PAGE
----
73. Look at the cost effectiveness of housing grants. How many people are employed administering these grants? How many go to owner occupiers who, even if cash poor, are asset rich and could be eligible for equity release schemes to fund home improvements?
74. Scrap politically correct requirements for contractors. For instance requiring a building firm tendering for work to produce an "equalities policy." All firms have to abide by plenty of statutory requirements on equality as it is. Councils should not be involved in gold plating. It imposes a double cost.
75. Cease funding racially separatist groups.
76. Seek an arrangement with central Government that the Council is given some financial reward for reducing bills to central Government, for instance in reducing welfare dependency.
77. Art leasing. Often Councils have valuable works of arts that aren't on display and cost money in storage and insurance. Sometimes selling them may not be appropriate or even legally possible if they have been given to the Council. But revenue could also be obtained from leasing the works of arts.
78. Town Hall bookings. Often Town Halls and other municipal buildings sit empty at weekends. Take a more aggressive and creative stance in seeking revenue from bookings. Consider using private agencies for this.
79. Charge for teaching other Councils how to set up specialist services. For instance if you have a CCTV Control Room whose manager has the relevant qualifications there could be substantial revenue in him running occasional courses in how to operate it.
80. Speed up the planning process. Charging high fees is reasonable if there is a quick, efficient service. Give clear guidelines about the basics such as good design in the initial stages but reduce the gold plating demands on matters such as health and safety and disabled access. A lot of officers spend their time on such matters but the statutory requirements are quite onerous enough.
81. Put in an arrangement where the Council leader and Cabinet Members have a firm grip on spending. The threshold for where spending needs to be authorised by the leader has been reduced from £300,000 to £100,000 in my borough. Of course there is no point in doing this if the leader is a pussycat who waves everything through.
82. Any recruitment of new posts should be approved by the Vacancy Management Panel chaired by the Council leader.
83. Don't be too proud to constantly check if other authorities are achieving lower costs or higher standards for a service and if so if they are achieving this through greater efficiency. Benchmark. Benchmark. Benchmark. After that do some more benchmarking.
84. Set maximum number of word limits on the length of reports submitted by officers. Long reports that nobody reads are a waste of officer time and a means of avoiding accountability for spending.
85. Set limits to the length of responses to Member Enquiries. They should answer the question raised and not be essays on the general subject. Saving officer time allows for fewer officers to be employed.
86. Youth Clubs and Youth Centres. These should not be run by the Council: they are typically pretty drab, dreary institutions when they are. Some of the money saved by closing them could go in higher grants to charitable and church groups which run youth groups, or partnership arrangements with the private sector or groups like the Prince's Trust who provide facilities for the young.
87. Cease employing Youth Workers. Activities such as Youth Forums and Youth Parliaments are generally pretty meaningless and low in numbers participating. Instead look at initiatives that don't really cost money. Hosting school debating competitions at the Town Hall for instance - which can also provide a positive opportunity for children from LEA and independent schools to mix. These can be organised by the schools themselves without employment of Youth Workers.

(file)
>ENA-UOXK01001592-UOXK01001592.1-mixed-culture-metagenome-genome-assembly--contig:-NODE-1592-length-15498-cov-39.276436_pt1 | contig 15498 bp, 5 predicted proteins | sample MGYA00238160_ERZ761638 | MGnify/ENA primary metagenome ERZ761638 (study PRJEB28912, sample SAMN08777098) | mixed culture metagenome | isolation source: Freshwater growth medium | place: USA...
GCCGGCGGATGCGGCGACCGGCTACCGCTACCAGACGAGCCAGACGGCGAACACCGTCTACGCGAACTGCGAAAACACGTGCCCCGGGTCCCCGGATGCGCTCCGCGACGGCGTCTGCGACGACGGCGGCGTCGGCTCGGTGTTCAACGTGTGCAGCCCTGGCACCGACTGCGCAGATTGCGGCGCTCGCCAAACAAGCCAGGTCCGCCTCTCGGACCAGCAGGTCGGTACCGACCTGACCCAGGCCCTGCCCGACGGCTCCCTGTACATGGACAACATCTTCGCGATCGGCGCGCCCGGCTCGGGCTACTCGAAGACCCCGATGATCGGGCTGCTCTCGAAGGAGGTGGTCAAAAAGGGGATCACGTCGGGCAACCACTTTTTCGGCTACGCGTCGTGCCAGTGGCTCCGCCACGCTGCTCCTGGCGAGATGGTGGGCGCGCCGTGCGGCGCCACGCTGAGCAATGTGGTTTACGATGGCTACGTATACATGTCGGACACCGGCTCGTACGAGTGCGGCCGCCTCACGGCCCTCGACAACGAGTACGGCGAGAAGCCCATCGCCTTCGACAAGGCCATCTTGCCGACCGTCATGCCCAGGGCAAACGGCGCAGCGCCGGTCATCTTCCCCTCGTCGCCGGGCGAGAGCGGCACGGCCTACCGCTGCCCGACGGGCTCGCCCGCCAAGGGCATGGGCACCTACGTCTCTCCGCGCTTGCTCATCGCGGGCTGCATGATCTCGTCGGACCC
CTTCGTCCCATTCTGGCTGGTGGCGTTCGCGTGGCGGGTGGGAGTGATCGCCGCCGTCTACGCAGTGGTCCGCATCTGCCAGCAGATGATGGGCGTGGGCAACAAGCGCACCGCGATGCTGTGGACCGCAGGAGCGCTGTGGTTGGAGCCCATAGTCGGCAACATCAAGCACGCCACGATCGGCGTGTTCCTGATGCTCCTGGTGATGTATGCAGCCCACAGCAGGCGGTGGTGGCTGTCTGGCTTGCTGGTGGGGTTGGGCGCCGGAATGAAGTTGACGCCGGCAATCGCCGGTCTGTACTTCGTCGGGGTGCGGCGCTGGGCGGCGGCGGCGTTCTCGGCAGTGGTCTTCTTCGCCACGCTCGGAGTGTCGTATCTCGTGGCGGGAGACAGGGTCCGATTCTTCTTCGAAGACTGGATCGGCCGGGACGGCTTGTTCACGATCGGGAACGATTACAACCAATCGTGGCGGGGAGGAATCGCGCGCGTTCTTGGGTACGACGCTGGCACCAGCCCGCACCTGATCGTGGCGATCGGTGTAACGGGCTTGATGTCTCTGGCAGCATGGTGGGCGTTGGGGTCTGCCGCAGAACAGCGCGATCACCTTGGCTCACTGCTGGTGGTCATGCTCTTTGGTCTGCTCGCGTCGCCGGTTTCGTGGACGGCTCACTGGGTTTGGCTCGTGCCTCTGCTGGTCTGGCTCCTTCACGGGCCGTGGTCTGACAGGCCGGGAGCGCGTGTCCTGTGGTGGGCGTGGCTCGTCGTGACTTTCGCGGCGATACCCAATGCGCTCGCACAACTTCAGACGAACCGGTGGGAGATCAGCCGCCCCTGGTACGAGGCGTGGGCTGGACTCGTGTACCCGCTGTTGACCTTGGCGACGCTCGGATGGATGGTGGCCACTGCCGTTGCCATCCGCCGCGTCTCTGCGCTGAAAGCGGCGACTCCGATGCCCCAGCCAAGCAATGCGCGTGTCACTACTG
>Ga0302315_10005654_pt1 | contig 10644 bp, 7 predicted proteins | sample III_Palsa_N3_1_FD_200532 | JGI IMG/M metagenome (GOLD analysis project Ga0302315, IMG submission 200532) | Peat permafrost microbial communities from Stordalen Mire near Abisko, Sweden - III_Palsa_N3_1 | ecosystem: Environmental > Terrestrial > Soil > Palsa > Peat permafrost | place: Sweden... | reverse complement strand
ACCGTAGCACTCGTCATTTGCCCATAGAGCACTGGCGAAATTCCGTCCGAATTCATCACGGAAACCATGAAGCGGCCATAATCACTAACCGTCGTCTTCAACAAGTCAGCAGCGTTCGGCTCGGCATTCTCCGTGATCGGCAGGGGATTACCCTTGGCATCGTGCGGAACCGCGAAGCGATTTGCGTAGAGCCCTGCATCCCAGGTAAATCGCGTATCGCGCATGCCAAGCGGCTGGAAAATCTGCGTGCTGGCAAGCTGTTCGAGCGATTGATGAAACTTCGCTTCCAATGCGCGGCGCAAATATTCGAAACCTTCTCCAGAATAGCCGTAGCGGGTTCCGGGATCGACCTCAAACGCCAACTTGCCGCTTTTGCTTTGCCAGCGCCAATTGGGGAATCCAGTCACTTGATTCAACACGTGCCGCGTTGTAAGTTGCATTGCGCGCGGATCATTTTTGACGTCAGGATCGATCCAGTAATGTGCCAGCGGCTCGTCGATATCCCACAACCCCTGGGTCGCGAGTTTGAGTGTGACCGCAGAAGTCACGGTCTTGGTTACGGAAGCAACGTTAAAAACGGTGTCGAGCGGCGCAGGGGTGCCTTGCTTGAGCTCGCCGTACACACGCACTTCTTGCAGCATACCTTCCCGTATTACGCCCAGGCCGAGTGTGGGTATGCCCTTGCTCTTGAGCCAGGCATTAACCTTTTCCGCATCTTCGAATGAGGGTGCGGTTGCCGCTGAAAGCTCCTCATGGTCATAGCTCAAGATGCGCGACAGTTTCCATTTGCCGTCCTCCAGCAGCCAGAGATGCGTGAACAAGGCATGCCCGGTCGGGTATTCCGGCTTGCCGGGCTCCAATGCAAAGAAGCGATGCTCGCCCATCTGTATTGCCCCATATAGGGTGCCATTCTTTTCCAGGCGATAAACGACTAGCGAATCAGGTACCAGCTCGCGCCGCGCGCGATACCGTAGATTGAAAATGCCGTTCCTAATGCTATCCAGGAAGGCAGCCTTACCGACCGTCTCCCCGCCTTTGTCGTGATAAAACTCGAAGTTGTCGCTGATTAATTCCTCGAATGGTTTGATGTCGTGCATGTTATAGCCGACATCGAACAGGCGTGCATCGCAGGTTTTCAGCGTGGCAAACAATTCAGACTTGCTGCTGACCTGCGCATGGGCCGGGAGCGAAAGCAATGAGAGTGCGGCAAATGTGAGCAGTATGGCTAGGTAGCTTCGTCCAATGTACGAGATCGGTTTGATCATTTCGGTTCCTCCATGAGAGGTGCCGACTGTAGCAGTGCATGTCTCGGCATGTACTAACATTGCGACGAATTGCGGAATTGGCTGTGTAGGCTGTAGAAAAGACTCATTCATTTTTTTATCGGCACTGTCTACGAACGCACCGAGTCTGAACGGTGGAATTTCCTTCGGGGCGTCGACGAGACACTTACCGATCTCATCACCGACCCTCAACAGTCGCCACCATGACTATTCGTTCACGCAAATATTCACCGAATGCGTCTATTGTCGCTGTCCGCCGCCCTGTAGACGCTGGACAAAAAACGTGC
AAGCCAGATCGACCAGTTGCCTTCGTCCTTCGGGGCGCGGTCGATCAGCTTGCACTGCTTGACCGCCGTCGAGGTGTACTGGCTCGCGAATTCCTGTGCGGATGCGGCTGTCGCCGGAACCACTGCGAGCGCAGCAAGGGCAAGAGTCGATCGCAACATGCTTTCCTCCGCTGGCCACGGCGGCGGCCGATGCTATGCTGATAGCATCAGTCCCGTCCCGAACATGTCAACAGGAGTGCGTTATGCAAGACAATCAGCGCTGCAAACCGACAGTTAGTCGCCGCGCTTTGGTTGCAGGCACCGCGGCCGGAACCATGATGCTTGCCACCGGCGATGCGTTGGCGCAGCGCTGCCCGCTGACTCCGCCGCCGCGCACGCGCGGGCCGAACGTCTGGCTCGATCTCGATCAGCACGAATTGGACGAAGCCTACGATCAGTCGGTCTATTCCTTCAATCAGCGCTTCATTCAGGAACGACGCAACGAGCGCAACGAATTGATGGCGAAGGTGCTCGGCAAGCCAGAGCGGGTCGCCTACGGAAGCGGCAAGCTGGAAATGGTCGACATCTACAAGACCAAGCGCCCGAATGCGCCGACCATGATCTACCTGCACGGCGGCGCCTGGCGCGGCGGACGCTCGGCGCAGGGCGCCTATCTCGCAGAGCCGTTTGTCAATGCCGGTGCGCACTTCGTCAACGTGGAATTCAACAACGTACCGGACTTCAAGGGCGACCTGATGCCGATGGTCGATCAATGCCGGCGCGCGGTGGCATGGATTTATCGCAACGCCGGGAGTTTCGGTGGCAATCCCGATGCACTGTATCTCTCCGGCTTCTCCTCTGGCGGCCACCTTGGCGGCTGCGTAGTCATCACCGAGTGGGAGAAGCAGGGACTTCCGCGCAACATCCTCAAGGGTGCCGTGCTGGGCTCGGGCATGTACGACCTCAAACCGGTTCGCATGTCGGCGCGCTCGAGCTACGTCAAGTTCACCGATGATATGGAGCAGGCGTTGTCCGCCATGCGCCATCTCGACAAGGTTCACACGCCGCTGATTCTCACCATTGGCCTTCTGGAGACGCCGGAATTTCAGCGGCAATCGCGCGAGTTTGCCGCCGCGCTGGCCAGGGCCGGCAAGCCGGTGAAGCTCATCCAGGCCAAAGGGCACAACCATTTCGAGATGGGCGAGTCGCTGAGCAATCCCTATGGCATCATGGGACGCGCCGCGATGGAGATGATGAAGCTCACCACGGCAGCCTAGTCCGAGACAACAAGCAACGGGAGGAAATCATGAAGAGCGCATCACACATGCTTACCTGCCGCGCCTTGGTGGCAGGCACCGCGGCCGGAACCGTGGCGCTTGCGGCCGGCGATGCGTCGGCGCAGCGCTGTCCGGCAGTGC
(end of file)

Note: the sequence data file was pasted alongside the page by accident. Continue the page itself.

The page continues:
Youth work: Youth worker Fred Peters co-founded the Ethelred Estate Community Youth Club in south London in 1981
88. Check the list of those outside bodies being given free or subsidised office space by the Council, for instance trade unions. They could well be in buildings which could be sold.
89. Where Post Offices are threatened with closure see if there would be space for them to be relocated in a Council library. This would offer an income stream while also saving an important local service for the community.
90. Cease employing European Officers. I understand they are particularly prevalent on County Councils. Essentially they are propagandists for European integration.
91. Ensure you have the highest possible penalties for staff engaged in fraud.
92. Cease employing Work Experience Coordinators.
93. Scrap all 'nanny state' posts, 'Five a Day' officers, etc.
94. Use energy saving lightbulbs.
95. Review areas where the Council is operating in competition with the private sector. Does the Council own any pubs? Or shops? Or leisure centres? Or theatres? Are libraries providing DVD hire or internet access at £1 an hour? My council used to own and run a high street laundrette.
96. Look at the eligibility criteria for some of the services offered. Should pensioners all be treated the same or should the age limit sometimes be raised which might allow extra help for the very old as well as saving money? Take, for instance, the London wide TaxiCard scheme where the London Boroughs each pay hundreds of thousands of pounds a year. Should we raise the age of those eligible to 70? Why do we give 65-year-olds free taxi rides? One of the residents in my ward is John Humphrys who is 65 - why should we pay for his taxis?
97. Sell off redundant park lodges by the entrances to parks and cemeteries for market housing. Apart from the revenue often these beautiful buildings become eyesore when left empty with their windows boarded up, etc.
98. Generally claims of 'spend to save' or 'investment' should be treated with scepticism. But within budgets there will sometimes be genuine possibilities. For example, providing more litter bins might be a more cost effective way of reducing street litter than employing more road sweepers.
99. Performance related pay for departmental managers. If they come in under budget they get a bonus. If they come in over budget they get their pay docked. I think Westminster do this.
100. Do not have children's playgroups directly run by the Council. Instead better value for less money can be achieved through funding this much needed resource via the voluntary sector, church groups and independent groups of mothers.